The trouble with Biden’s first eight months |

I’m increasingly disappointed with President Joe Biden’s first year — but not in the way that I expected to be.

Just after midnight on Jan. 6, as it became clear that Georgia Democrats Raphael G. Warnock and Jon Ossoff would win their runoff races, thereby giving Democrats control of the U.S. Senate, I was delighted. And while what happened about 14 hours later at the U.S. Capitol was horrifying, I hoped it would galvanize Democrats to use their total control of Washington to govern boldly, while also forcing Republicans to moderate.

My Jan. 7 hopes for the Democrats have not only been met but far exceeded. The Biden administration’s handling of COVID-19 hasn’t been perfect, particularly since the Delta surge, but it’s a dramatic improvement over the Trump administration. Biden and congressional Democrats pushed through a stimulus that was larger than I expected. While the fates of the budget reconciliation and infrastructure bills are not clear yet, the Democrats will likely pass multiple provisions this year that will truly help people. And the president has taken some really positive steps I didn’t expect: appointing to judgeships public defenders, Muslims, Black women and others who usually aren’t chosen; making Juneteenth a federal holiday; and ending the war in Afghanistan (even if the execution was flawed.) Importantly, Biden and the Democrats pushed much of this through on party-line votes, seemingly fulfilling my hope that they would finally realize that most of the GOP isn’t interested in working with a Democratic president on anything.

But here’s the big problem: The Republican Party not only did not moderate; it grew more extreme. The restrictive voting laws and election audits. The bans on teaching about racism. GOP court appointees issuing outlandish rulings such as the Supreme Court’s refusal to block Texas’s six-week abortion ban from going into effect. The dangerous and perverse resistance to efforts to aggressively fight the spread of COVID-19. All of it adds up to a party unchastened by the shock of the Capitol insurrection.

On Jan. 7, I did not expect the Democrats to get rid of the filibuster, pass new voting rights laws or pursue judicial reforms such as adding new justices to the Supreme Court; after all, the Democrats would have only very narrow majorities in the House and Senate. But I also did not think such steps would be absolutely essential. Now, I do. Republican radicalization needs to be met with a proportionate Democratic response.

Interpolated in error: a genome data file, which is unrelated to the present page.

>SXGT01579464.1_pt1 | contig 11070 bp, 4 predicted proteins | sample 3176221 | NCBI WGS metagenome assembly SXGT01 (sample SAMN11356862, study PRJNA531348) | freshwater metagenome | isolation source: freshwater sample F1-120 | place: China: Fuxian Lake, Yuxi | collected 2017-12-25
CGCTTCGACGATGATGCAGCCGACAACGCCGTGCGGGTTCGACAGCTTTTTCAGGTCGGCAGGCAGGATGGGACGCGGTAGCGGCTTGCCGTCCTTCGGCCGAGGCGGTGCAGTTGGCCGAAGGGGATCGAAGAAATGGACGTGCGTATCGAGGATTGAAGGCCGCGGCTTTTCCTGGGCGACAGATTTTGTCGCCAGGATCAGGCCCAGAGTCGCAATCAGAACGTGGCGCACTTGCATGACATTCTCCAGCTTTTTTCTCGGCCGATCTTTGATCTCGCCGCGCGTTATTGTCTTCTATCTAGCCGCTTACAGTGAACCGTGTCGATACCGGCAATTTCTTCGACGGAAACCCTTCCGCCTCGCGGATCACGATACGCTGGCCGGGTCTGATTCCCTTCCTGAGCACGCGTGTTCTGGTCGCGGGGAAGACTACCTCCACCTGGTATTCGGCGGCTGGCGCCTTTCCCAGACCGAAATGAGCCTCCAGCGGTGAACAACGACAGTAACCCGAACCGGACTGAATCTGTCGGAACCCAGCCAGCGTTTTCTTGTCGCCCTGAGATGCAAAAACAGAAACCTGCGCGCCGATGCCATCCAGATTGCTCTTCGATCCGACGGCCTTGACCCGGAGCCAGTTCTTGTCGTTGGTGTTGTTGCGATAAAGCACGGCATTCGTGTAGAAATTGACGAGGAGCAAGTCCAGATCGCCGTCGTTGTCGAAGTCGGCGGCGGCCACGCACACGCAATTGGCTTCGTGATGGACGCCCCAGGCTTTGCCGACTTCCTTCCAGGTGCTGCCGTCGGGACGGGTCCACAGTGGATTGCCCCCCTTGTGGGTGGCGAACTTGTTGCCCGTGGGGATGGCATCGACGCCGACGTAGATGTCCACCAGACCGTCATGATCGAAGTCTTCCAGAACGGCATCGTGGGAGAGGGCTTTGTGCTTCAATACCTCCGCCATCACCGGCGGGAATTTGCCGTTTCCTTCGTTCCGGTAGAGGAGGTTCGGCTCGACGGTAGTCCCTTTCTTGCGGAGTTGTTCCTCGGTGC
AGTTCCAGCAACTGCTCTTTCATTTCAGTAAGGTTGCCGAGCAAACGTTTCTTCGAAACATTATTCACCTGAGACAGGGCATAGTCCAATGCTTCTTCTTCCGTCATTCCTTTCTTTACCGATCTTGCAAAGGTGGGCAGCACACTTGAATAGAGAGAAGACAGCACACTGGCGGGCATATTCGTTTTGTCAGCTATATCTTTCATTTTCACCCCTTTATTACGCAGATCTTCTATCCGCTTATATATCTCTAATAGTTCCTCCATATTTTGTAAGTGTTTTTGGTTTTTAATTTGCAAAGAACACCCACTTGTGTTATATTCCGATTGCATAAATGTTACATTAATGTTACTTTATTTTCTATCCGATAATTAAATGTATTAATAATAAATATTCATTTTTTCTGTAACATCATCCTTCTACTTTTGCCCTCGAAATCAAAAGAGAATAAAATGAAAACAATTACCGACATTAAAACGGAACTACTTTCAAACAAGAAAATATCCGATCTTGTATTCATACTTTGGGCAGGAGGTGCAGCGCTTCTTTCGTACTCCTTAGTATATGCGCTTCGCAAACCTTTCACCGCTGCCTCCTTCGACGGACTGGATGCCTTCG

And we just aren’t seeing that response. One reason, of course, is that the slim Democratic majority is big enough to address the world I foresaw on Jan. 7, with a less extreme GOP, but not with this even more extreme Republican Party. But I’m convinced the issue runs deeper. There are a lot of signs that Democrats don’t fully grasp the extent of the GOP’s radicalization or accept that it must be addressed aggressively.

Many in the party remain cautious, incrementalist and obsessed with bipartisanship. It’s one thing for West Virginia’s Sen. Joe Manchin III, in a state that Trump won by 39 percentage points in 2020, to defend the filibuster, but Sen. Christopher A. Coons in Delaware, where Biden won by 19 points, is also bristling at the idea of changing the rules.

Justice Stephen G. Breyer, at 83 the oldest member of the Supreme Court’s liberal bloc, and Sen. Dianne Feinstein, D-Calif., 88, refuse to retire while Democrats have the power to choose their replacements. Moderate Democrats in Congress spend more time criticizing the progressive ideas of people such as Rep. Alexandria Ocasio-Cortez, N.Y., than the anti-democratic behavior on the right. And state-level Democrats aren’t taking aggressive steps, either. Where is the blue state moving a bill using citizen enforcement, like the Texas abortion law, to limit gun rights?

In July, Biden said the election laws such as the one passed in Georgia are “the most dangerous threat to voting and the integrity of free and fair elections in our history.” Eight days later, he defended the filibuster. Biden could emphasize the GOP’s radicalism while also openly acknowledging that he doesn’t have the votes in Congress to address it. But his current posture doesn’t even make clear that he truly understands the problem.

Maybe the Democrats will ultimately pass a big voting rights law or judicial reforms. But for now, the party’s main strategy seems to be using the 2022 elections to defeat Republicans at the state level and secure Democrats bigger majorities in Washington.

The 2022 elections should certainly be part of the Democrats’ strategy, but it can’t be the whole thing. The 81 million people who voted for Biden ultimately do need to turn out in big numbers next fall. But that participation should come with a condition: Moving forward, the Democratic Party should commit to actually fighting back aggressively against the Republicans.

Biden’s first year isn’t likely to end in the policies that America needs to genuinely confront the Trumpified GOP. But it should end with a Democratic Party that finally and fully grasps what’s wrong — and is committed to candidates and policies that will fix it.

Perry Bacon Jr. is a Washington Post columnist. The Washington Post

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